It’s mostly because of his dream last night. In the dream there was a strange new part of town with tree-lined streets. There he met a beautiful woman with big, moist, nocturnal eyes. Her hair flowed down in tangles through her limbs and his. They pressed their bodies together, engaging in the floating blurred contact of dreams. He had fallen in love with her before his alarm clock sounded. He awoke in love. He walked down to the river near his RV like he does every morning. Fog swirled above the water. The sun hadn’t breached the opposite bank, and left everything in the shadows in a diluted purple glow. The cold water on his feet felt magical. He felt like he was in a soap commercial. It was even better than a soap commercial, maybe a commercial for heaven. He felt like he was in heaven. He could feel it on the back of his neck, in his fingertips, and in his groin. When the sun poked up over the horizon and spilled onto his face, he knew. He knew he wasn’t going to die today. Now, the gun is loaded with six fake rounds. In a few minutes it’s showtime. He’s decided he’ll go through with it all to a certain point. He’ll slide down the roof onto the hay bales. He’ll lead Glen on a chase through town, their boots clomping over the wooden slat sidewalks. They’ll bound over the water trough. He’ll crack the whip—such an evil thing a whip—at Glen’s feet. They’ll square off in the swirling dust in the center of town at high noon. There’ll be hundreds there to see. They’ll count down from ten. But he isn’t going to die. He’s going to let the bullets pass right through him. He’ll walk right up to Glen and shoot him point blank if he has to. He’ll tell him to his face, “It’s your turn to die.” He will say it loud for everyone to hear. Glen will have no choice but to die. After he shoots Glen he’s going to steal one of the show horses penned up outside the visitor’s center. He’s going to ride out of town, into the horizon on his stolen horse. Today he’s going to live. ~ Mike Renner, alum


Dead Sentiments by Zachary Koppang ~ Zachary Koppang, undergraduate student


Poem for Renée by Julie Walnum -for R.L. Your name was picked out for you Long before it rollicked around In your parents’ shadowy hulls And poured out in a quiet wet Like water lapping against a shore The other day, for the first time, I understood how the waves in the ocean Were like the waving of hands Hellos and goodbyes Where people detect one another On the edge of what is seen, The vanishing point. When I first met you, Sand tickling your toes from your warm home I knew you were older than me, Calculating by something Other than years, And, forgive me; I wanted to walk behind you. That place we walked to last winter, Your hair white with Hel’s breath, Not Duffy’s Bar, but the orchard 42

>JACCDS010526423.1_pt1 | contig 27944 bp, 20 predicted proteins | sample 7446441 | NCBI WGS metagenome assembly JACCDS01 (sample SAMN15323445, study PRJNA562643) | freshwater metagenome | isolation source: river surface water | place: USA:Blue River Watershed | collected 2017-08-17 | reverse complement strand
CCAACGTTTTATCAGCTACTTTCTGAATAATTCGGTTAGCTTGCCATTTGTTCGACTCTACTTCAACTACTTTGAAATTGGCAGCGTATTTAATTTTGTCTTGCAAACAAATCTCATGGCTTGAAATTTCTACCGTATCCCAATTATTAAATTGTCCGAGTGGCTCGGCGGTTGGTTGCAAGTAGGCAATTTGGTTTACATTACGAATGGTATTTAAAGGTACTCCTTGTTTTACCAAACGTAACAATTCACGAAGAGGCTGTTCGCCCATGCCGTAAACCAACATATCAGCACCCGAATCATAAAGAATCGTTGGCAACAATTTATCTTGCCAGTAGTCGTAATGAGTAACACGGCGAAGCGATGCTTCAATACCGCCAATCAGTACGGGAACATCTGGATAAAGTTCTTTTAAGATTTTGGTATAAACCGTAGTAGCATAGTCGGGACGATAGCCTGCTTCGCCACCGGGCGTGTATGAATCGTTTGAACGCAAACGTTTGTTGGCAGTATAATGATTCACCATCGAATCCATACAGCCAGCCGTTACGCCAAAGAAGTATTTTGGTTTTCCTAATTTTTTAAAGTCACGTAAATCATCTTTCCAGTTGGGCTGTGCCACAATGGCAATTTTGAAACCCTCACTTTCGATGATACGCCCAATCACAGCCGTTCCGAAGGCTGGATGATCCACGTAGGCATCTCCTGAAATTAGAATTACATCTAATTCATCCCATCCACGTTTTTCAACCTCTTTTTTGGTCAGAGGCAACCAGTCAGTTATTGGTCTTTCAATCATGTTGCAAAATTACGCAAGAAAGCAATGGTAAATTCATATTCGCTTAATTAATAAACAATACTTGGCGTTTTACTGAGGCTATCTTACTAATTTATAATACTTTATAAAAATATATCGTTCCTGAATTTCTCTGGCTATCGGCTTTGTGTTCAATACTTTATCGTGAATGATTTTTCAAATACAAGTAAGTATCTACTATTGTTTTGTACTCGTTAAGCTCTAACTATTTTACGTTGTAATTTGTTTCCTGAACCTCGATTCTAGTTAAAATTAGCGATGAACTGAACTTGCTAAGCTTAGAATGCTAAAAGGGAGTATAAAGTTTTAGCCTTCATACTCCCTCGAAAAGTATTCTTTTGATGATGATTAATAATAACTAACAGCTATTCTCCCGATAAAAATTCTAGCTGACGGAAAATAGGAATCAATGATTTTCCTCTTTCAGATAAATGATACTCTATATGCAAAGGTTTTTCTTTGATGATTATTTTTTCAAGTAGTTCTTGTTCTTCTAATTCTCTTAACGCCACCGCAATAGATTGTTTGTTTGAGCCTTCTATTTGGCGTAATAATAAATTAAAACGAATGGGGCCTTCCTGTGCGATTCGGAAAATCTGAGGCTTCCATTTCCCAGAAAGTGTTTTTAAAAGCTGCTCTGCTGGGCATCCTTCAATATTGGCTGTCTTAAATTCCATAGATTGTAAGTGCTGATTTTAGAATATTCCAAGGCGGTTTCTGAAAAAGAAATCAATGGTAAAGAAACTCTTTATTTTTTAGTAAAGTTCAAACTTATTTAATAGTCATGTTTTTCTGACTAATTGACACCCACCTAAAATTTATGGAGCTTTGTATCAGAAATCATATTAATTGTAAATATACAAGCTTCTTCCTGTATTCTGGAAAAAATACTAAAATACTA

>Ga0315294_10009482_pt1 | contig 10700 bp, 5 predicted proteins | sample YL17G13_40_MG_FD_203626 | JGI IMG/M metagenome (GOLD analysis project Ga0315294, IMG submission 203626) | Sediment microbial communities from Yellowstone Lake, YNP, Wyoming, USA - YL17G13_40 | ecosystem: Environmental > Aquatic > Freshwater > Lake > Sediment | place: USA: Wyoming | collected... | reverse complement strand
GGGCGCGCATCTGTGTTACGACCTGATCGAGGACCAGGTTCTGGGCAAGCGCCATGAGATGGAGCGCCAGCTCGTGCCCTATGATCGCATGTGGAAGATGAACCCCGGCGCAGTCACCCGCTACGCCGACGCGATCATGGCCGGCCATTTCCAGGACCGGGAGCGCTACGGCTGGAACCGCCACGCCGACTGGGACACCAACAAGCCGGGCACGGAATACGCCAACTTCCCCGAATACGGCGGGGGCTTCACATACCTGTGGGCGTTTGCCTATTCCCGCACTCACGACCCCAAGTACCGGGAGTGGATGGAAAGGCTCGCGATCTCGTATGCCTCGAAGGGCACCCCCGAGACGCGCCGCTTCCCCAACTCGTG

Of ice and concrete Half-ugly and alive, half-beautiful and dead And I thought bless this place We may never return But memory maps my way back Too frozen to make direction inquiries of the moon The stars shipments of cold light The ink bleeds on the prow of my boat Ready to sail on snow as black sky pours out of God’s pitcher Can you find your way back, RenÊe? What makes people alive is not a refusal To die, but their memories clear and blurry Frozen a little at a time, a clear marble of light Seeking a body, a name. ~ Julie Walnum, alum


Bragging Party

by Jesse Balzer

SETTING: A room in an apartment, furnished simply by a couch at center. TIME: The early hours of the morning. MUSIC: Music vibrates through the walls during the entire play to indicate a party in the next room. AT RISE: DEBBIE, 14 and tipsy, is seated on the edge of the couch. KENNEDY, 23 and sober, enters with four red plastic cups in her hands. KENNEDY Anyone try to rape you while I was gone? DEBBIE Huh? Nope, guess not. KENNEDY Oh, good. That’s just swell. DEBBIE Did I ever tell you I love Dad?


KENNEDY sits down next to DEBBIE on the couch and passes her a cup. KENNEDY Yes, you did. And that still makes one of us. Debbie takes a sip from the cup. KENNEDY reaches over and forces her to swallow the rest in one anguished gulp. DEBBIE spills everywhere. KENNEDY One more. That’s a big girl. KENNEDY offers the second cup. DEBBIE administers the dose herself. DEBBIE spills less than before, but not much less. KENNEDY How do you feel now? Better? DEBBIE tries to grab another cup from KENNEDY, who rebuffs her quite easily. KENNEDY Jesus, look at you! You need help, kid.


DEBBIE I never had one drink in my whole life before today. KENNEDY I can tell. DEBBIE I love Dad. KENNEDY Are you trying to get under my skin? DEBBIE You won’t tell him about tonight, will ya? KENNEDY Why would I do that? This was my idea, remember? DEBBIE (Ignoring her) ‘Cause he trusts you. You’re like the big sister I never had. KENNEDY What do you mean, never had? DEBBIE You moved out.


DEBBIE suddenly tries again, also unsuccessfully, to wrestle a plastic cup away from KENNEDY. KENNEDY Do you have any idea why I brought you along tonight? Care to venture a guess, genius? DEBBIE sits back, dejected. DEBBIE Nah. KENNEDY Put it this way: If I didn’t know you, I’d say you’re the most boring person I ever met. DEBBIE Why? KENNEDY You’re just not interesting. DEBBIE Says who? KENNEDY Says me, for one. Hollywood, for another. And probably Broadway. Oh, and Barnes & Noble too. The real movers-andshakers, you know, the cultural elite, those kinds of people. I bet they all find you real boring. 47